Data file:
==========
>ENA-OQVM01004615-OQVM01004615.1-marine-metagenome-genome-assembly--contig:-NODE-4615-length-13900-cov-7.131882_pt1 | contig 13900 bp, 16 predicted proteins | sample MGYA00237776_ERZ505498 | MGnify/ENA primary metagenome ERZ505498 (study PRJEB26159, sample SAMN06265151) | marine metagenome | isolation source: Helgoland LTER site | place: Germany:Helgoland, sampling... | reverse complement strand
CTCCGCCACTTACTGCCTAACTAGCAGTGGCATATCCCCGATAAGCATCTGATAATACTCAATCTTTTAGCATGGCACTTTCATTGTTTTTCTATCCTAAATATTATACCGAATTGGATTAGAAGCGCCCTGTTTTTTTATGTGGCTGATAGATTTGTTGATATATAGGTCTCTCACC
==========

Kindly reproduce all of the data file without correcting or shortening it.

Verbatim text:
>ENA-OQVM01004615-OQVM01004615.1-marine-metagenome-genome-assembly--contig:-NODE-4615-length-13900-cov-7.131882_pt1 | contig 13900 bp, 16 predicted proteins | sample MGYA00237776_ERZ505498 | MGnify/ENA primary metagenome ERZ505498 (study PRJEB26159, sample SAMN06265151) | marine metagenome | isolation source: Helgoland LTER site | place: Germany:Helgoland, sampling... | reverse complement strand
CTCCGCCACTTACTGCCTAACTAGCAGTGGCATATCCCCGATAAGCATCTGATAATACTCAATCTTTTAGCATGGCACTTTCATTGTTTTTCTATCCTAAATATTATACCGAATTGGATTAGAAGCGCCCTGTTTTTTTATGTGGCTGATAGATTTGTTGATATATAGGTCTCTCACC